This year's cereals harvest yield forecast 20 percent lower than 2020

Combine harvester at work in Estonia.
Combine harvester at work in Estonia. Source: Olev Kenk/ERR

Cereal harvests this year are likely to be around 20 percent down on the figure for 2020. Last year's harvest set a record, however, while the hot and dry summer this year is the main factor in the absolute decline.

Janno Toomet, sales manager at farming association Kevil, noted the issue was compounded by major cereal-producing nations like Russia and Canada also experiencing poor harvests, a situation which has led to high world prices.

Toomet said: "Russia's harvest figures have been severely curtailed, while there have been major problems in Canada too. This has had a severe impact on the markets. By the end of this year, for example, wheat stocks are forecast to be at their lowest for the past five years, while prices are high."

Last year, cereals exports in Estonia stood at €210 million, while the overall yield was 1.63 million tonnes, just over half of which was wheat, and just over a third, barley.

Kaisa Pajusalu, seed center sales manager at the Estonian Institute of Plant Breeding (Eesti taimekasvatuse instituut) said that summer crop yields would be particularly hard hit.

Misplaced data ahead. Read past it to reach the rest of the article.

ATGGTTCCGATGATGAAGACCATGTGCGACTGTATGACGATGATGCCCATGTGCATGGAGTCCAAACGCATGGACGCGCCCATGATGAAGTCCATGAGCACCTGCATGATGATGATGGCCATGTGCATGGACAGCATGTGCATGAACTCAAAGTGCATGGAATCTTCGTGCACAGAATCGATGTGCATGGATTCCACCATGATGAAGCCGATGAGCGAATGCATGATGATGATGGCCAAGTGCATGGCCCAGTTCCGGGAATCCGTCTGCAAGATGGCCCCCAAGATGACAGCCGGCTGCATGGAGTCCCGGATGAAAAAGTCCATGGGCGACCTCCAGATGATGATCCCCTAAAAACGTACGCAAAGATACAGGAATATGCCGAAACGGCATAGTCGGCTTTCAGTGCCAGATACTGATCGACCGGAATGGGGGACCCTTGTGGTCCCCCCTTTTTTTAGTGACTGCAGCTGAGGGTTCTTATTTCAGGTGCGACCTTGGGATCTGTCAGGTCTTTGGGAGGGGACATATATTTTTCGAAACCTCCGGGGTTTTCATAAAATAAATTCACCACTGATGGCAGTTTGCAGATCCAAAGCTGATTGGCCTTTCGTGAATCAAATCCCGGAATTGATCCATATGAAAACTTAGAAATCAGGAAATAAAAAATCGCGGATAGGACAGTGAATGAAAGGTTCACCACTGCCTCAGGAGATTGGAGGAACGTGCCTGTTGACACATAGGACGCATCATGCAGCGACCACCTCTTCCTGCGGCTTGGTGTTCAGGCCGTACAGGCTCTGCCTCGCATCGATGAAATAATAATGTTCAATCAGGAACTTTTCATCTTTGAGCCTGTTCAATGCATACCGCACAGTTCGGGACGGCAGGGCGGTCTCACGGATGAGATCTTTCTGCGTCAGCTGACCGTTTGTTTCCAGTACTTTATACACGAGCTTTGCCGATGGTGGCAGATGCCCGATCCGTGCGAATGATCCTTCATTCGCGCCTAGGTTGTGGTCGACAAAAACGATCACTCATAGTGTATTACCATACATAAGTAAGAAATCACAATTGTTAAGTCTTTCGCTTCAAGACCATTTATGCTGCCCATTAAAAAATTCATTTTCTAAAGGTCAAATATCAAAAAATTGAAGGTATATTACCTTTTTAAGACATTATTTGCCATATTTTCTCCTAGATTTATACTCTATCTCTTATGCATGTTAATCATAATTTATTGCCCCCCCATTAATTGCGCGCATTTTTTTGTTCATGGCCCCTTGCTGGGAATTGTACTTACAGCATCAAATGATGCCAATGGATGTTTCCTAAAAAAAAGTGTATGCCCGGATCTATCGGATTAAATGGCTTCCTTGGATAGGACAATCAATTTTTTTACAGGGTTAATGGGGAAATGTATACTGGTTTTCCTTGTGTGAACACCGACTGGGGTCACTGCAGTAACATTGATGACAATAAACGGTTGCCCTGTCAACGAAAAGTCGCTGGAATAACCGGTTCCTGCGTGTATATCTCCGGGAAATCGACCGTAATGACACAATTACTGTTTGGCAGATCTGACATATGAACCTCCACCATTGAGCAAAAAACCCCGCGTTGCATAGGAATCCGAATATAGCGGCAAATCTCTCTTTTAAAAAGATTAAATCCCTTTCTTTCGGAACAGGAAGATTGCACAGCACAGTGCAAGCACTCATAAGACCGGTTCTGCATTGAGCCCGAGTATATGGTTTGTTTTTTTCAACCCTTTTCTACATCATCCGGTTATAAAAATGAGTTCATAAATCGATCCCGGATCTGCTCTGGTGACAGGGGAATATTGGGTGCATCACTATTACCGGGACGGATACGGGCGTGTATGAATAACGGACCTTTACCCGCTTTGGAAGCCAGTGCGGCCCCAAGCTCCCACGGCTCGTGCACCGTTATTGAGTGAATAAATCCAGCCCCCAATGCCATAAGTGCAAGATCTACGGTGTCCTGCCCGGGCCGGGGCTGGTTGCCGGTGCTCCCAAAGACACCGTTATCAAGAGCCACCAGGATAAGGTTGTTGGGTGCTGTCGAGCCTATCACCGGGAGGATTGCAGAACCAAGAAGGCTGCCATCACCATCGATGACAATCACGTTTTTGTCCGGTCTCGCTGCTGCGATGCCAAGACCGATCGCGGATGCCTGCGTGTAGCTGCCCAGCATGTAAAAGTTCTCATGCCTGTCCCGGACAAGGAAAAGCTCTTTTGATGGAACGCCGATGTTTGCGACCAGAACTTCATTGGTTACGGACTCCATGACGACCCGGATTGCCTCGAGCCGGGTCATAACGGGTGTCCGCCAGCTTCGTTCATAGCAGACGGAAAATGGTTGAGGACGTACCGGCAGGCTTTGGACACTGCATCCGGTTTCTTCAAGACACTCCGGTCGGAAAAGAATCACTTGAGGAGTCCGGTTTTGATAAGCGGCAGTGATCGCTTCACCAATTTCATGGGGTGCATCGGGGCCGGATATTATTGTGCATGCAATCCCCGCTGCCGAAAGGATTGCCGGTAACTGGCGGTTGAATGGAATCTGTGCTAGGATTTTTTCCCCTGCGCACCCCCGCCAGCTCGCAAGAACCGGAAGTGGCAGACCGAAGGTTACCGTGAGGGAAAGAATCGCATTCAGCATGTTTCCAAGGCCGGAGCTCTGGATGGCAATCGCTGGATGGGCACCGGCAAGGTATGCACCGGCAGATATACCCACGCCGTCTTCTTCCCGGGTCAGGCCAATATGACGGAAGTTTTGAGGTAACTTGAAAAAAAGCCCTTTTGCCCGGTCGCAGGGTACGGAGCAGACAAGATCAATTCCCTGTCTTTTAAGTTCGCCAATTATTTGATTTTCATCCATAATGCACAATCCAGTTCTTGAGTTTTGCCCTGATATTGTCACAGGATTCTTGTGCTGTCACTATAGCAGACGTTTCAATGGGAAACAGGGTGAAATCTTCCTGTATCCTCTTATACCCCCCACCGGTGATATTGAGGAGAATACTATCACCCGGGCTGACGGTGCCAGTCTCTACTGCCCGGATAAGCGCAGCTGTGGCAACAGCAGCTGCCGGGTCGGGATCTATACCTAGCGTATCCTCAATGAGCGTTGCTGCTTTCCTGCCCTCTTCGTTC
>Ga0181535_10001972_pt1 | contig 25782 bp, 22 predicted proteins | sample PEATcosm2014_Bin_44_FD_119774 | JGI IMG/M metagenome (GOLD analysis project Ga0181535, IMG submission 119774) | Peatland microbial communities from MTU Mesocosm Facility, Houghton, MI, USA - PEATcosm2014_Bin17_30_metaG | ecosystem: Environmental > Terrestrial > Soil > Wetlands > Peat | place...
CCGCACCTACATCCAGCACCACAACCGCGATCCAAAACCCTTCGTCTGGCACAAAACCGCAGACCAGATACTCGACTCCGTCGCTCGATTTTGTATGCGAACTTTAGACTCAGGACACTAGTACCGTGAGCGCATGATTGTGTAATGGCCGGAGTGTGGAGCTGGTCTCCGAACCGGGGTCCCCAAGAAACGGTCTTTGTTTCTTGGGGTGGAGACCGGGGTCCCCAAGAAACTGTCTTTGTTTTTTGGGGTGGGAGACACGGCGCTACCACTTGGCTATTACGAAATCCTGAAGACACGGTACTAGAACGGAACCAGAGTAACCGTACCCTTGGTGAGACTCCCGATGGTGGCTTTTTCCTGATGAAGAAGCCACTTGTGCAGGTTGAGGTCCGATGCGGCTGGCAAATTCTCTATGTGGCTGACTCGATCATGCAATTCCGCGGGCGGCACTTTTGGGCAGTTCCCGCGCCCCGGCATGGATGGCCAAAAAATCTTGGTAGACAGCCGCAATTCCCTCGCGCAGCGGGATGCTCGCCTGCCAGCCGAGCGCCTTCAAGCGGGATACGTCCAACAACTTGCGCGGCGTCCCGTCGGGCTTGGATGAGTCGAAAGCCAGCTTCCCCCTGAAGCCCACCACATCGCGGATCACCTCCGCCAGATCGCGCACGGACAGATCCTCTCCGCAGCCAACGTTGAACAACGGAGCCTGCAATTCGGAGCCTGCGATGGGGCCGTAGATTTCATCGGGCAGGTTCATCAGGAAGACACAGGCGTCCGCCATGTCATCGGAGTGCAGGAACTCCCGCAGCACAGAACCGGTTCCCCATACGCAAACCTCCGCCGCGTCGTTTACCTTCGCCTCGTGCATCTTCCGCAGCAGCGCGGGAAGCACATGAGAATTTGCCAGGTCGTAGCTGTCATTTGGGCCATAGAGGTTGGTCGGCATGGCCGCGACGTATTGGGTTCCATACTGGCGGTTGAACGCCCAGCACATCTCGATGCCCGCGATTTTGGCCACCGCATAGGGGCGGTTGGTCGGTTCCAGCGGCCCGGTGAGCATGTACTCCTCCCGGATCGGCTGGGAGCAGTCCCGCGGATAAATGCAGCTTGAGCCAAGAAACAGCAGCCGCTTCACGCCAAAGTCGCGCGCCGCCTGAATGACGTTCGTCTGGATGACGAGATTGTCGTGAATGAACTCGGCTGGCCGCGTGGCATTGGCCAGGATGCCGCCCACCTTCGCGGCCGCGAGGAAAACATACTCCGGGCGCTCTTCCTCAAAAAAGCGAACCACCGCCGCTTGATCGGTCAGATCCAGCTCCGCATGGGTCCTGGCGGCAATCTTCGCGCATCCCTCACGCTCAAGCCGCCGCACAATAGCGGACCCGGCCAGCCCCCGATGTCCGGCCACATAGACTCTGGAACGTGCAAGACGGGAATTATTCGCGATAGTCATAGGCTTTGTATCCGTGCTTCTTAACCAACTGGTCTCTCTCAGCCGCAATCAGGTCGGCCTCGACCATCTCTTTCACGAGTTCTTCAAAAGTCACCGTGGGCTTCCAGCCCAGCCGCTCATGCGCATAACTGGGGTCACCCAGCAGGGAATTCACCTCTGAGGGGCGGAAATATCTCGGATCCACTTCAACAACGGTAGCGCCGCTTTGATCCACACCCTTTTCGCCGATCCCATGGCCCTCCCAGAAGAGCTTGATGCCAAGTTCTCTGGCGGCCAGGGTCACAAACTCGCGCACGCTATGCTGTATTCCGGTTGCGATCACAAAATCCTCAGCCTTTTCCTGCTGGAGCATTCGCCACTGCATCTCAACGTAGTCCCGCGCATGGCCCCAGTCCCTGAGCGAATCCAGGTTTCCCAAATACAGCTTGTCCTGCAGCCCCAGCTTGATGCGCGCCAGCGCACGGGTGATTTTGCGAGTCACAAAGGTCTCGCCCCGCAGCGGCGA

Pajusalu said: "Winter crop yields have not fallen at much. I would venture to say that the figure there will be perhaps 15 to 20 percent lower. But the loss of summer crop yields, which have suffered much more in the drought, will be much greater. I don't make a claim to absolute truth, but I think a 30 percent figure could definitely be the case."

Peak cereals export season runs late August to late November.

At the same time, world prices are high in cereals generally, with wheat reaching a five-year high recently.

In Estonia, while the overall harvest will be about 20 percent lower than in 2020, the quality of wheat produce is likely to be better, Janno Toomet of Kevil, which represents just over 150 grain and rapeseed producers, said.

Grain harvesting started earlier this year than usual, he added, with about 10-15 percent of the harvest still to come in.

Estonia is one of the most northerly cereal-producing countries in the world.


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Editor: Andrew Whyte

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